ICCAI 95 article


The fact that two learners can learn collaboratively is in some way a puzzle. From a 'learning as knowledge transmission' perspective, if two agents A and B both ignore some piece of knowledge, there is no reason why they could acquire this knowledge by simply collaborating. Since such learning actually occurs, scholars have suggested some mechanisms which account for knowledge acquisition through collaboration. Some of these mechanisms clearly relate to some psychological theory, mainly the socio-constructive and socio-cultural approaches. Other mechanisms belong, in a more 'neutral' way, to the recent work in cognitive psychology and cognitive science. The order in which we present these mechanisms does not reflect their importance in collaboration. These mechanisms are of course not independent, some of them may even correspond to the same cognitive processes, analysed from a different perspective.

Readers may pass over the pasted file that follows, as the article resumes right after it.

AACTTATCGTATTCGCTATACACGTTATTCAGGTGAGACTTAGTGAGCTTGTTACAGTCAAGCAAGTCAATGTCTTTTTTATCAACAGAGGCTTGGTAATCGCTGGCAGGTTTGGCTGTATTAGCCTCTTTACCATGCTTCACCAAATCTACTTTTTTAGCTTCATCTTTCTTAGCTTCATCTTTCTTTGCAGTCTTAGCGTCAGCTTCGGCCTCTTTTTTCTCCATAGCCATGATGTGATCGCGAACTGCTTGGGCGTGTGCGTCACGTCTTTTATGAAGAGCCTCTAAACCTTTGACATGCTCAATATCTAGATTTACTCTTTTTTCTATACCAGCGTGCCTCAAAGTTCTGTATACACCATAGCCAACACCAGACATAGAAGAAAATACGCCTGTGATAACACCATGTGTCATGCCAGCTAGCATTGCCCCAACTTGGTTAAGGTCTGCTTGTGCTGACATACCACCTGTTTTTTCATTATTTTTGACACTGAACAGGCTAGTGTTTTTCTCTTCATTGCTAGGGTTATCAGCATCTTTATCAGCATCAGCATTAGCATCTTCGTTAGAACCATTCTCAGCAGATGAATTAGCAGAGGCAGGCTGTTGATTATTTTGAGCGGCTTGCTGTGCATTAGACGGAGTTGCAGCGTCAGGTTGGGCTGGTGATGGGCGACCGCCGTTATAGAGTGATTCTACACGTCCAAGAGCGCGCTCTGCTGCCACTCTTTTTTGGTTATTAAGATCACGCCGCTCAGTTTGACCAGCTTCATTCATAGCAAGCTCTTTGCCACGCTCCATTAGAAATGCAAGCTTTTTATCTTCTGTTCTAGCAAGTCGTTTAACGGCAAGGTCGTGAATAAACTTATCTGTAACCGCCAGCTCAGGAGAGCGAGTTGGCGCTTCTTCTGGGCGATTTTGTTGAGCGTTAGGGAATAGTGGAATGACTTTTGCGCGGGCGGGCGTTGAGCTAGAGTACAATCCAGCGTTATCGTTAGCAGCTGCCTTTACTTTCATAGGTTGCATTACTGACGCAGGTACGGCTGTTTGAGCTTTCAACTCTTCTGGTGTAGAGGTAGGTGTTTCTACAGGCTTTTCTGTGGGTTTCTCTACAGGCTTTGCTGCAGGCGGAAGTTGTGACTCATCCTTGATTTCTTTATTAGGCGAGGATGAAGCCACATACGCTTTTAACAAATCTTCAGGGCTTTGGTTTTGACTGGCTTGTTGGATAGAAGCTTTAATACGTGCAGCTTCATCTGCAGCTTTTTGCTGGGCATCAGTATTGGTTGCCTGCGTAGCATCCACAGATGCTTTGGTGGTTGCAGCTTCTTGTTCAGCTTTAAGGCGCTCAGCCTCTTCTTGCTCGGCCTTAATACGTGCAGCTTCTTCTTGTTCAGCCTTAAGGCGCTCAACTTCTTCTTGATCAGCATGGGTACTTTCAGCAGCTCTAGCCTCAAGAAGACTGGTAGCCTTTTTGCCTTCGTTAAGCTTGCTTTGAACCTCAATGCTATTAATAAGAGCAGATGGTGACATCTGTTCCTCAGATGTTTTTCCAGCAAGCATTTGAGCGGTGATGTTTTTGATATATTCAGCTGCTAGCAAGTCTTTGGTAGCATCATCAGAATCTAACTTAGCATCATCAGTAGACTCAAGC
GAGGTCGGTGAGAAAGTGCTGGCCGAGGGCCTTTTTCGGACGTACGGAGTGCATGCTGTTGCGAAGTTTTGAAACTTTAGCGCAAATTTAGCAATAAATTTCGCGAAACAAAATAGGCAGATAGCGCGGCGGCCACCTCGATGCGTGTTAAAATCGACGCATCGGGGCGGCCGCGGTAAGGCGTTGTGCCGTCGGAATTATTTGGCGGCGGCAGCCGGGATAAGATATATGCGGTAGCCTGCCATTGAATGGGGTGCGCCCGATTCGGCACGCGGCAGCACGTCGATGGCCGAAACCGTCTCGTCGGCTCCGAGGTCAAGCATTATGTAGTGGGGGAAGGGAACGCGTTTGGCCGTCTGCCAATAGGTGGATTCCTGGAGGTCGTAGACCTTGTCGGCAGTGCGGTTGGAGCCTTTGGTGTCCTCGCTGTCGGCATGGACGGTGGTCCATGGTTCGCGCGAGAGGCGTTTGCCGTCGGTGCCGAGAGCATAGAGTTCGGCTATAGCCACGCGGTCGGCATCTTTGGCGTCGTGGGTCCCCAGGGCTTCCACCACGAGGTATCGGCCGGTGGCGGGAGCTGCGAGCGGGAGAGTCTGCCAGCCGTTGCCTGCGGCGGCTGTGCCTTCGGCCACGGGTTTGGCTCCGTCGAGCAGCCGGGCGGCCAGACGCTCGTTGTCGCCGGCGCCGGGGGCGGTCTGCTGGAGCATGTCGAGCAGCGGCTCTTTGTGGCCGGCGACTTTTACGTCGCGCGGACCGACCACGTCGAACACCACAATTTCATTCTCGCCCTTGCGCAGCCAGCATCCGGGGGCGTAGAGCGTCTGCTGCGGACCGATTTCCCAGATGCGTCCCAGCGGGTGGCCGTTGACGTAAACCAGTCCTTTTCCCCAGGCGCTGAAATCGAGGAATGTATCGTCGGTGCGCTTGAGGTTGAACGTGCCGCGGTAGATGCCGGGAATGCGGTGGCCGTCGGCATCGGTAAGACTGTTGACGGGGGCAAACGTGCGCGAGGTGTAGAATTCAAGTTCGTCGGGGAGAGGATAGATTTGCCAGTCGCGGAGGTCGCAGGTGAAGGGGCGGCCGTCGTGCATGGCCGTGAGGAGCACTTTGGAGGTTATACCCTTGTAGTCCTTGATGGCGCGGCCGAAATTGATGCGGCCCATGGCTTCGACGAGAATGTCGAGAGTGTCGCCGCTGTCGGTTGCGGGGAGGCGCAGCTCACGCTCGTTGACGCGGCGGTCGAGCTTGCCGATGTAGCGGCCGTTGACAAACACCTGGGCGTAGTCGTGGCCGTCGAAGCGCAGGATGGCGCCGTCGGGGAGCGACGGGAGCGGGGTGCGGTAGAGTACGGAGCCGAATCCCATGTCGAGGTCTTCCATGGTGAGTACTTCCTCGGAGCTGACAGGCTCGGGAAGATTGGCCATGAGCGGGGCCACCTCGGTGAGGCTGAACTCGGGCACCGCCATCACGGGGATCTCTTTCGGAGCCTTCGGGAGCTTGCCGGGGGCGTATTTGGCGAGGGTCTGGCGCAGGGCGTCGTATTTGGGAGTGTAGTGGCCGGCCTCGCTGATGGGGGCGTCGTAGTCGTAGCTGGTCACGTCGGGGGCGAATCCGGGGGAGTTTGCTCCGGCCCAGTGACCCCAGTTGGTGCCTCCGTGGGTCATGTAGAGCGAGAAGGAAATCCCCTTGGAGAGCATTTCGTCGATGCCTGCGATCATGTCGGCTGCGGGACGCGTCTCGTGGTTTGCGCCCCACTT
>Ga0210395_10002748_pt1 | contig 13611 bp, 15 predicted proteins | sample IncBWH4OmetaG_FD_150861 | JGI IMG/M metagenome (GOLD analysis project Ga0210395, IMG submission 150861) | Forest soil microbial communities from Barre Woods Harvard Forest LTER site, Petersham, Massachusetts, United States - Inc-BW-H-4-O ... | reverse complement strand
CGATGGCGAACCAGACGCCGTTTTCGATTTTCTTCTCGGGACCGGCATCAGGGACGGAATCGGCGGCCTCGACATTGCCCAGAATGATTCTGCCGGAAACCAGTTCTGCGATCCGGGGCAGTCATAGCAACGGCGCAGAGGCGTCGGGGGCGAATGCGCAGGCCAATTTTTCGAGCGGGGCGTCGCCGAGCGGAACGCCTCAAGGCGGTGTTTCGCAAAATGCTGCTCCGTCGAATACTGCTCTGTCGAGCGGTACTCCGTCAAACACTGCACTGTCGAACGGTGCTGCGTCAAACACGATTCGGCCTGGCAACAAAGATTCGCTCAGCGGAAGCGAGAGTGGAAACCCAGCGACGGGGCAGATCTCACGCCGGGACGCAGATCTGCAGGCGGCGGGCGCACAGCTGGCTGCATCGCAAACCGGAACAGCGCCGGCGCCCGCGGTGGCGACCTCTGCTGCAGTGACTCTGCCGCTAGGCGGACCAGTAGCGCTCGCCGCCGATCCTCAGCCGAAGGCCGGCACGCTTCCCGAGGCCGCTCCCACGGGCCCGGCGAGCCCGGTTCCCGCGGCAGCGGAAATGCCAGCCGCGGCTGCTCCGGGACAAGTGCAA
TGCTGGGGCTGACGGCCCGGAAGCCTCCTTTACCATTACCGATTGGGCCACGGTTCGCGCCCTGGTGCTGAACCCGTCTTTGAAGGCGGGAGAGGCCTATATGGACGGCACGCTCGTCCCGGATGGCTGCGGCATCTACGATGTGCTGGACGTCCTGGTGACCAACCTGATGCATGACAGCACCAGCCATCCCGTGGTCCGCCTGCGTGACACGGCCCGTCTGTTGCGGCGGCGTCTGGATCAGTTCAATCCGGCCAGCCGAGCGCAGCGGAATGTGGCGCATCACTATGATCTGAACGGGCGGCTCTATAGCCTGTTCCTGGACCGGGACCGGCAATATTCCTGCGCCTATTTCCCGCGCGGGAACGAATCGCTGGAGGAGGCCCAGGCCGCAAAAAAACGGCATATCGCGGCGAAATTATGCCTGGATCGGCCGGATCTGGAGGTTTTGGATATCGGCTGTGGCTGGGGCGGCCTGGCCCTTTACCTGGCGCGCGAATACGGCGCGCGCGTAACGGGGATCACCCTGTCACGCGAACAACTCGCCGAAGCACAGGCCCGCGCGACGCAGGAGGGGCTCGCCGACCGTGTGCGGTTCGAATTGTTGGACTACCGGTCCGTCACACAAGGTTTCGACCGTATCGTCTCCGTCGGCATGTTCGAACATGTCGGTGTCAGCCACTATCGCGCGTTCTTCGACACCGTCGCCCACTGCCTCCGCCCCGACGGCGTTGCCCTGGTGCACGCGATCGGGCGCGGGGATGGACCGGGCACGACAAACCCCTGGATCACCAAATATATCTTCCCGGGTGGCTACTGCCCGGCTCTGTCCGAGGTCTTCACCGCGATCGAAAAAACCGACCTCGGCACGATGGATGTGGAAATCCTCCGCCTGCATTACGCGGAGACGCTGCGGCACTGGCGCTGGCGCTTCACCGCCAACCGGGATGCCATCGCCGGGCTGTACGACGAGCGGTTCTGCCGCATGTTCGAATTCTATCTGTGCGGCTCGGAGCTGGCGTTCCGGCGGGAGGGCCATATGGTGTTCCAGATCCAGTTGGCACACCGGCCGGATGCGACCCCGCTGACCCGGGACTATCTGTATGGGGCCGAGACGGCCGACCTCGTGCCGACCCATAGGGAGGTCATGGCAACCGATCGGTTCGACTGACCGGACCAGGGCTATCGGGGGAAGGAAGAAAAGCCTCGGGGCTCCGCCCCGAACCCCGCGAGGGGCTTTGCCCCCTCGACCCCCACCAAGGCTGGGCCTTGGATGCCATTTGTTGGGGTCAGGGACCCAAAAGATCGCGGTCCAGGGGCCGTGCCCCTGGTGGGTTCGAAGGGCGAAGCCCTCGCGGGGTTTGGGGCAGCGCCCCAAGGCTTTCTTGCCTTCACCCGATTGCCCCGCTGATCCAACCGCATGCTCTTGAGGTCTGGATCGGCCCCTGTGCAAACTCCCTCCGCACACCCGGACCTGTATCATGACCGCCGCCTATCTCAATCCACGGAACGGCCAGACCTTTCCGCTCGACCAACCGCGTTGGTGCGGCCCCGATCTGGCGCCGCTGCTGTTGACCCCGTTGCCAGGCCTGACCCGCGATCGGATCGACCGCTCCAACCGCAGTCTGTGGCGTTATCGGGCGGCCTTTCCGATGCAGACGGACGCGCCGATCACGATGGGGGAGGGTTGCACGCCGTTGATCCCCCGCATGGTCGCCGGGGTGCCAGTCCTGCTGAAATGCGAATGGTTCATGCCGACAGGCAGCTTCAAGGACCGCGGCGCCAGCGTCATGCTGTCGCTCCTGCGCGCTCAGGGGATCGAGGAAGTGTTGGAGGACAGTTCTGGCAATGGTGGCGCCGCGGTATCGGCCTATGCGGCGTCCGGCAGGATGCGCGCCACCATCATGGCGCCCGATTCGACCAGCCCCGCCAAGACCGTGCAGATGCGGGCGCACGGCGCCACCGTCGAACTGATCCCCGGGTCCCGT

2.1 Conflict or disagreement
2.2 The alternative proposal
2.3 (Self-)explanation
2.4 Internalization
2.5 Appropriation
2.6 Shared cognitive load
2.7 Mutual regulation
2.8 Social grounding

ICCAI 95 article - 08 FEB 95

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